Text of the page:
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- To Set A Doubling Still
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- To Mash One Third Rye And Two Thirds Corn
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- Observations On Erecting Distilleries
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- To Make Elderberry Wine To Drink Made Warm As A Cordial
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- To Give An Aged Flavor To Whiskey

Of The Areometer Or Proof Bottle

This instrument is indispensable to the distiller: it ascertains the
value of his spirits, since it shows the result of their different
degrees of concentration. I will give the theory of this useful
instrument, as it may be acceptable to those who do not know it.

Bodies sink in fluids, in a compound ratio to the volume and the
density of those fluids, which they displace. It is from that law of
nature, that a ship sinks 20 feet in fresh water, while it sinks only
about 18 feet in sea water, which has more density on account of the
salt dissolved therein.

The reverse of this effect takes place in fluids lighter than water, as
bodies floating in them sink the more, as the liquor has less density.
Upon those principles are made two kinds of areometers--one for fluids
denser than water; the other for those that are lighter: the first are
called salt proof; the second spirit proof. Distilled water is the
basis of those two scales: it is at the top for the salt proof, and at
the bottom for the spirit proof; because the first is ascending, and
the other descending; but by a useless singularity, the distilled water
has been graduated at 10 deg. for the spirit proof bottle, and at 0 for the
salt proof. We shall only dwell upon the first, because it is the only
one interesting to the distiller.

Water being graduated at 10 deg. in the areometer, it results from thence
that the spirit going to 20 deg., is in reality only 10 deg. lighter than water;
and the alcohol gaaduated [TR: graduated] at 35 deg., is only 25 deg. above
distilled water.

The areometer can only be just, when the atmosphere is temperate; that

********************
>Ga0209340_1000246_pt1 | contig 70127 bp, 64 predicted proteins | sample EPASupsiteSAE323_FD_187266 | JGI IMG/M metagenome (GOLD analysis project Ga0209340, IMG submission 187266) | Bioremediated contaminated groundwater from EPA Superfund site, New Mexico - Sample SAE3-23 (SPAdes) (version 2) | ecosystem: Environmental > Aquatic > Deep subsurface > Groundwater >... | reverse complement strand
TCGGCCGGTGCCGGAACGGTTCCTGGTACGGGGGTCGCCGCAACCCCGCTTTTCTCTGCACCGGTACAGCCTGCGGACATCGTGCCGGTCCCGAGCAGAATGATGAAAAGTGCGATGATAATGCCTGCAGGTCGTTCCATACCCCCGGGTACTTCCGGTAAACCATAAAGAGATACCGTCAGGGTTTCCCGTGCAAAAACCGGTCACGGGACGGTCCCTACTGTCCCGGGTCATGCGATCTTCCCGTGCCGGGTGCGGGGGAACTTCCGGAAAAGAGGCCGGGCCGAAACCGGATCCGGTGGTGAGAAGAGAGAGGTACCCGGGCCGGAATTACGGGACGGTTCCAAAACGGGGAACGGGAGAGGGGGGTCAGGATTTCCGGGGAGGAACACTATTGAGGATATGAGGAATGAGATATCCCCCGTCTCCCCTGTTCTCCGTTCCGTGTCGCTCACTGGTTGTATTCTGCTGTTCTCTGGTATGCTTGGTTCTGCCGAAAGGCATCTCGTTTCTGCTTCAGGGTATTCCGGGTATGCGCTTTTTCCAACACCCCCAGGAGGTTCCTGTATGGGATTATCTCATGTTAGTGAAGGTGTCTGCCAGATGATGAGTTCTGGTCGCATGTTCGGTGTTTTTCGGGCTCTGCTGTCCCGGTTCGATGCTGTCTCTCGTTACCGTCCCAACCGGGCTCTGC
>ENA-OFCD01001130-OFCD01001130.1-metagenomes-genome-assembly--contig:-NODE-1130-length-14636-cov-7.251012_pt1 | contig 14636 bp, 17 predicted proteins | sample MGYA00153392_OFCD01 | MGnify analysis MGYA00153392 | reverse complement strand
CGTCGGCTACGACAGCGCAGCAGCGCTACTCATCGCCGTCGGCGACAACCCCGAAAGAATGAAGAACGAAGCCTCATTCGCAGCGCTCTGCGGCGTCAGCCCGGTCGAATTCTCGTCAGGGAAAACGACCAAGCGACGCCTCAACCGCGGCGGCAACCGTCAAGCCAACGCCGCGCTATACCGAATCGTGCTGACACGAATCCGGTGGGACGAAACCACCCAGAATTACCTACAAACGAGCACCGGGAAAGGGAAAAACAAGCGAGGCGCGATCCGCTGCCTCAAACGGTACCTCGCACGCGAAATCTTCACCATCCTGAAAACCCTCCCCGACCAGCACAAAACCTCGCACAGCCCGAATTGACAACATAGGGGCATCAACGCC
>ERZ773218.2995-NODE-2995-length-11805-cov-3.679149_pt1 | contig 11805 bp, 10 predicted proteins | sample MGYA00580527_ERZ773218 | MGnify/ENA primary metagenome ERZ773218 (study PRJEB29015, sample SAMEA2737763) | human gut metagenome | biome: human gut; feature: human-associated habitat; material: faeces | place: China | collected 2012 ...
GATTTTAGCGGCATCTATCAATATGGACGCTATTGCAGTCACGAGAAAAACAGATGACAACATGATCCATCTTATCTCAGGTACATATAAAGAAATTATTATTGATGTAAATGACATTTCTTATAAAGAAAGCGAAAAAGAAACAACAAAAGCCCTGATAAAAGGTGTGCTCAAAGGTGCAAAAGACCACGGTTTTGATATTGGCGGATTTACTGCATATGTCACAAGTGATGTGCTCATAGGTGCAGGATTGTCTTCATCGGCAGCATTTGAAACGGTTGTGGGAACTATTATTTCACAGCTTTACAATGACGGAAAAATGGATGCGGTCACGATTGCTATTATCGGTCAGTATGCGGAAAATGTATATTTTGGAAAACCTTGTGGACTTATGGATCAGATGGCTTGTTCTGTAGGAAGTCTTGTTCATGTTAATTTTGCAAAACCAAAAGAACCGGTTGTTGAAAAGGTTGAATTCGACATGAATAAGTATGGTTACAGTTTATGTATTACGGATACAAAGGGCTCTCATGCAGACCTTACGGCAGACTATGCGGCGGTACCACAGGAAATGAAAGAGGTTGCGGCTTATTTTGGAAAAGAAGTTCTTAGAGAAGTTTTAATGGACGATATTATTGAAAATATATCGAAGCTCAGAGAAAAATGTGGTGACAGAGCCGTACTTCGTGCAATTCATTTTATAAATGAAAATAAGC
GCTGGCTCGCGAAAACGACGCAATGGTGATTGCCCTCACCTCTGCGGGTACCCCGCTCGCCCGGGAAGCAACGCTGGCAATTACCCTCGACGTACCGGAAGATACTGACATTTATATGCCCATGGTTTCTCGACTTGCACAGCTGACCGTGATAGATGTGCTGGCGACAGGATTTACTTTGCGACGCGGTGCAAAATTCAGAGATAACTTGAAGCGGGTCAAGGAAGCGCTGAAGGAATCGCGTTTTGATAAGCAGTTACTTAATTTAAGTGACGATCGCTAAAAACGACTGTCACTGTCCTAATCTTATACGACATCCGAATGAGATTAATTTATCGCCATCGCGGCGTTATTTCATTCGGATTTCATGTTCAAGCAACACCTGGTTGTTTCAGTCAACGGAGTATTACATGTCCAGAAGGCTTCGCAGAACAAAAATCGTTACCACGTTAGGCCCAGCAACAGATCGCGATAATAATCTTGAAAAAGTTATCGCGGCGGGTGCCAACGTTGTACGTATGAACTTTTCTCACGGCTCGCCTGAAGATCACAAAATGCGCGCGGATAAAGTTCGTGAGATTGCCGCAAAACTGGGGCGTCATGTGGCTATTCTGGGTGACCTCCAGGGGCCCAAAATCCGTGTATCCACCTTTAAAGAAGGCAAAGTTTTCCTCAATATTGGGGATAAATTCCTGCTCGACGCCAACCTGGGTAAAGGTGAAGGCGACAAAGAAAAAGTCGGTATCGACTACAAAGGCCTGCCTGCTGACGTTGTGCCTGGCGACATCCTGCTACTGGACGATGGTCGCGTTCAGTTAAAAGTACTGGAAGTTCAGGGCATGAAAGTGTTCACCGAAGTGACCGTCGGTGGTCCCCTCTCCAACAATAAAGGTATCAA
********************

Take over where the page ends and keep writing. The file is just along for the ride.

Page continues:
is, at 55 deg. Fahrenheit, or 10 deg. Reaumur. The variations in cold or heat
influence liquors; they acquire density in the cold, and lose it in the
heat: hence follows that the areometer does not sink enough in the
winter, and sinks too much in the summer.

Naturalists have observed that variation, and regulated it. They have
ascertained that 1 deg. of heat above temperate, according to the scale of
Reaumur, sinks the areometer 1/8 of a degree more; and that 1 deg. less of
heat, had the contrary effect: thus the heat being at 18 deg. of Reaumur,
the spirit marking 21 deg. by the areometer, is really only at 20 deg.. The cold
being at 8 deg. below temperate, the spirit marking only 19 deg. by the
areometer, is in reality at 20 deg.. 2-1/4 of Fahrenheit corresponding to 1 deg.
of Reaumur, occasion in like manner a variation of 1/8 of a degree:
thus, the heat being at 78-1/2 deg., the spirit thus marking 21 deg., is only at
20; and the cold being at 87 deg., the spirit marking only 19 deg. by the
areometer, is in reality at 20 deg..

It is easily conceived, that extreme cold or extreme heat occasion
important variations. For that reason, there are in Europe inspectors,
whose duty it is to weigh spirits, particularly brandy: for that
purpose they make use of the areometer and the thermometer. An
areometer, to be good, must be proved with distilled water, at the
temperature of 55 deg.. Areometers, being made of glass, are brittle, and
must be used with great care. This inconvenience might be remedied, by
making them of silver; I have seen several of this metal. A good
silversmith could easily make them; I invite those artists to attend to
that branch of business; it might become valuable, as the distillers
will be more enlightened.

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